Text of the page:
ASA in the News
Scrutinize the label. You need to know precisely what's within the container. Having this information speaks to the product's purity, quality, consistency and safe use. All this should all appear on product labels, according to "Patient's Guide to CBD: 2019," a downloadable report from Americans for Safe Access, a nonprofit group with the goal of promoting legal, safe use of medical cannabis.
By Louella Losinio for Pacific News Center
Guam received a “C” grade in the recent medical cannabis access state report released by the Americans for Safe Access (ASA). This is an upgrade to the “C-minus” grade Guam received during the previous year.
WSU College of Medicine eyes more instruction on medical cannabis as study suggests doctors reluctant to talk about it - Americans for Safe Access
By Kip Hill for The Spokesman-Review
Washington’s requirement of any type of instruction for its consultants sets it apart from other states that have legalized medicinal cannabis, said Debbie Churgai, interim director of the national group Americans for Safe Access that pushes for reforms to increase clinical access to the drug.
“Most states don’t have required education for doctors, or patients, or anyone that works in a dispensary,” Churgai said. “For Washington state to have that requirement is amazing.”
It's Easier To Buy CBD In Kansas Than To Know For Sure What's In It Or What It's Good For - Americans for Safe Access
By Celia Llopis-Jepsen for KCUR 89.3
“Honestly, I’m scared for people,” said Lisa Sublett, of medical cannabis proponents Bleeding Kansas Advocates. “I don’t trust the stuff at your gas station, sorry. You really have no idea what’s in the bottle.”
She recommends consulting The Patient’s Guide to CBD, a 50-page primer from Americans For Safe Access that explains labels, lab analyses and more.
Medical marijuana users will get dibs if supply wanes, but evidence from other states indicates some may turn to recreational pot once it is legal in Illinois - Americans for Safe Access
By Jamie Munks for the Chicago Tribune
“Anybody who’s really suffering should not be prohibited access to this product.” - David Mangone
University of Maryland School of Pharmacy to offer medical cannabis education - Americans for Safe Access
By Meredith Cohn for the Baltimore Sun
Debbie Churgai, interim director for Americans for Safe Access, said she did not know what changed or why the university did not approach the group again.
The group continues to offer its own courses that focus on how to operate legally and based on what’s known about the science, she said. Churgai said her group initially approached Maryland and persuaded it of the need for well-crafted and standardized training. Maryland could lend credibility and reach far more students, she said.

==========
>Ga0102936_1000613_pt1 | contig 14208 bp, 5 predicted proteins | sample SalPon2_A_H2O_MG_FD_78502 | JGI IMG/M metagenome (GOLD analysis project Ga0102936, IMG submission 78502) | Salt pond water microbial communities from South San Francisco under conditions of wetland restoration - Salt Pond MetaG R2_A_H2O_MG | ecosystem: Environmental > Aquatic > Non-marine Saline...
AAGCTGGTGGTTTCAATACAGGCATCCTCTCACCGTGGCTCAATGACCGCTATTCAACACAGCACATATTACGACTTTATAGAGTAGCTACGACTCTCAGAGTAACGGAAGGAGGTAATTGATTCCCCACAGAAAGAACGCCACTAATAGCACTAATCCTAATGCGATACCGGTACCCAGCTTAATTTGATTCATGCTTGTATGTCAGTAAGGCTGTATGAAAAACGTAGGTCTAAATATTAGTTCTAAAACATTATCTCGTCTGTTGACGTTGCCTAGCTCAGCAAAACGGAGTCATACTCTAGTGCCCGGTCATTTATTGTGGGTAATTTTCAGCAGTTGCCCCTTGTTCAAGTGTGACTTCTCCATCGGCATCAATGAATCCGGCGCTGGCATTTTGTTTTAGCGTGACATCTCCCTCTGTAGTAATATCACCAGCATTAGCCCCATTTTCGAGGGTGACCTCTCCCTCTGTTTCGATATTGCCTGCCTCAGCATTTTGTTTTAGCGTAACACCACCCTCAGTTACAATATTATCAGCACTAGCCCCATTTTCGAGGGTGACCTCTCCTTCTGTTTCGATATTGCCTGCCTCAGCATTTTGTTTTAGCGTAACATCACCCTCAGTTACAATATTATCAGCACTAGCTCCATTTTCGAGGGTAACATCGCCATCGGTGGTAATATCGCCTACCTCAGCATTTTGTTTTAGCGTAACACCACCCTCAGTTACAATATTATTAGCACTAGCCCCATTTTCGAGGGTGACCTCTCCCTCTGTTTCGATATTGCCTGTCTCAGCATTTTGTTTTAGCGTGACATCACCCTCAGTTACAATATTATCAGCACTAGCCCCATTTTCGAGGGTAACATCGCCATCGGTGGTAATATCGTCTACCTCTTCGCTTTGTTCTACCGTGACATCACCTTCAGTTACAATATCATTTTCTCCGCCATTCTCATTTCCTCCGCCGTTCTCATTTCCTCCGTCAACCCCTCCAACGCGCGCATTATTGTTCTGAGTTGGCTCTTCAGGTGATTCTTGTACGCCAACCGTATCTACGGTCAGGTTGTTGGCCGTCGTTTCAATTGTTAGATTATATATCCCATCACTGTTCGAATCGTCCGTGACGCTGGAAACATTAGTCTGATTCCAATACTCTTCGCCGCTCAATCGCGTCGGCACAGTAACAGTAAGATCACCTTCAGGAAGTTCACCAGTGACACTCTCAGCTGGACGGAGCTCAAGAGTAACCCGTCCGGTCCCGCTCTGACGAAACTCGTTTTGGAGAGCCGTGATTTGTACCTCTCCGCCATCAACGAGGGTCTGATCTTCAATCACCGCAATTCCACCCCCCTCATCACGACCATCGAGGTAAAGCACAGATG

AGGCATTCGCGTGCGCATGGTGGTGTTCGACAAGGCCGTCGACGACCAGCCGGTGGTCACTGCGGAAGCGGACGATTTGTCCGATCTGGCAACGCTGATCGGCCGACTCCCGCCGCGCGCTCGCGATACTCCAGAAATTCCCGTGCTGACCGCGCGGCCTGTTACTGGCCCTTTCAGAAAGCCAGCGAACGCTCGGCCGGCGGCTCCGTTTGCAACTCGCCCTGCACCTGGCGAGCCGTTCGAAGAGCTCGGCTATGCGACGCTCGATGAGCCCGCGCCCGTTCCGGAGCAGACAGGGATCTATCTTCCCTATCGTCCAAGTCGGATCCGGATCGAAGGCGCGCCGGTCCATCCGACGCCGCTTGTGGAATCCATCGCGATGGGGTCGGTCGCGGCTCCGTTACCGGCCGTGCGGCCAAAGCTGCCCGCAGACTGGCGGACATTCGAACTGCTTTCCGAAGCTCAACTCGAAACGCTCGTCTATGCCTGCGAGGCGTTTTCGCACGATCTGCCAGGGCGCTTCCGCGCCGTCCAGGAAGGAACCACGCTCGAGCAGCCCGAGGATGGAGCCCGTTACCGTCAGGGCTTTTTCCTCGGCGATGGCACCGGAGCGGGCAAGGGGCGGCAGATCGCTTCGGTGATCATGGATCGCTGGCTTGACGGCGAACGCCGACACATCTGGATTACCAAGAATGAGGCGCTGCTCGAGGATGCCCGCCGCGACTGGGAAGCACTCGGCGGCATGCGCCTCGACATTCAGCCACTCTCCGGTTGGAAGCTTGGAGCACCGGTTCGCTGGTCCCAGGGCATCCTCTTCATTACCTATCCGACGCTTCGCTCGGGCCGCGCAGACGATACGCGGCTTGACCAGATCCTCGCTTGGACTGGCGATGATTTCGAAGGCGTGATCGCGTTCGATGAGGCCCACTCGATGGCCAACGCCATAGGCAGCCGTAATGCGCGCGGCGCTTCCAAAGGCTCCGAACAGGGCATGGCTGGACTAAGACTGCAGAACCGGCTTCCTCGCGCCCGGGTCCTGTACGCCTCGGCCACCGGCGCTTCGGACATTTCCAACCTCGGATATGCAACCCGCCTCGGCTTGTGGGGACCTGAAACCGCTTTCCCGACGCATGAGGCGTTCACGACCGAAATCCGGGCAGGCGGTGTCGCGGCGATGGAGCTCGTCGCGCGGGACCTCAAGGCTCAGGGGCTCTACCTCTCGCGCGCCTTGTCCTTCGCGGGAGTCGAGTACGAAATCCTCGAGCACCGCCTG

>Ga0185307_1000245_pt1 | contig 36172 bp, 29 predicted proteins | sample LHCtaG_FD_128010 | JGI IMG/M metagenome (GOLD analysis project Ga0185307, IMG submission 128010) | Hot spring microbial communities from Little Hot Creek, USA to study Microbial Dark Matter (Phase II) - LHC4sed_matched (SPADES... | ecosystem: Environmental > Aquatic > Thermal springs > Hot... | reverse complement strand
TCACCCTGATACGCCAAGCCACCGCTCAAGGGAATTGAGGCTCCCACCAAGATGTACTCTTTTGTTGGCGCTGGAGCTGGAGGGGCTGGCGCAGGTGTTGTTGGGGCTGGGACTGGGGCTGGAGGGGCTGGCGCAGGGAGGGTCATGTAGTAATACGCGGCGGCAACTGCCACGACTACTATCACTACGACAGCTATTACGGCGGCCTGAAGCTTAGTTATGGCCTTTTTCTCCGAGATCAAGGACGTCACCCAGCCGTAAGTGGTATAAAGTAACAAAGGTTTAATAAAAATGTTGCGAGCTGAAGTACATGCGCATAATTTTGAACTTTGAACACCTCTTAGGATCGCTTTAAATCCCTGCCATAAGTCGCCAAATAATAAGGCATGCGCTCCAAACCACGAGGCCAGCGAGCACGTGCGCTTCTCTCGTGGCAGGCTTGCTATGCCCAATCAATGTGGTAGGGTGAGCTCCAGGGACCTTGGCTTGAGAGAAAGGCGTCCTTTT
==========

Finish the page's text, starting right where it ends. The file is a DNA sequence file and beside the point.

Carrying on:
“We applaud Maryland for finally doing it,” Churgai said about the training. “It would have been nice if they gave us some credit.”
By Kyle Jaeger via Marijuana Moment
“After the momentum of this week between House hearings on cannabis small business access to capital, a [House Veterans’ Affairs Committee] hearing on medical cannabis research, and a historic victory in the House with the Blumenauer CJS amendment, it is incredibly frustrating to see the Congressman withdraw an amendment that would provide medical cannabis access to veterans,” - David Mangone
By Beth Wang for InsideHealthPolicy
Just days after FDA held a 10-hour meeting to discuss the science and regulation of cannabis-based products, Americans for Safe Access issued a resource guide for patients, health care providers, consumers and anyone interested in learning more about cannabidiol (CBD). The guide defines key terminology – including broad spectrum, full spectrum and isolate -- and discusses issues with dosing, two major issues on which FDA officials asked multiple stakeholders to submit more detailed information.
By Billian Flaccus and Angeliki Kastanis for the Associated Press via Yahoo! Finance
"Some of the products that these patients have relied on for consistency — and have used over and over for years — are disappearing off the shelves to market products that have a wider appeal." - David Mangone
By Benjie Cooper for the Candid Chronicle
There are many cannabidiol (CBD) products that are readily available in legal markets in 2019, but there are also many differences of opinion regarding how CBD works, what it is useful for, how to use it, and how much to take.
The passage of the 2018 Farm Bill and the FDA’s newfound quest to establish a regulatory system for cannabinoids have also helped contribute to the confusion regarding what is and is not currently legal.
As part of an ongoing effort to help educate the public and provide accurate information about cannabis, Americans for Safe Access (ASA) has released the Patient’s Guide to CBD, which takes an in-depth look at CBD and the current science and culture surrounding it.
The 25-page guide provides information about the endocannabinoid system, CBD’s chemical structure, which forms are available for use, current research, discussing cannabinoids with a physician, and other related topics.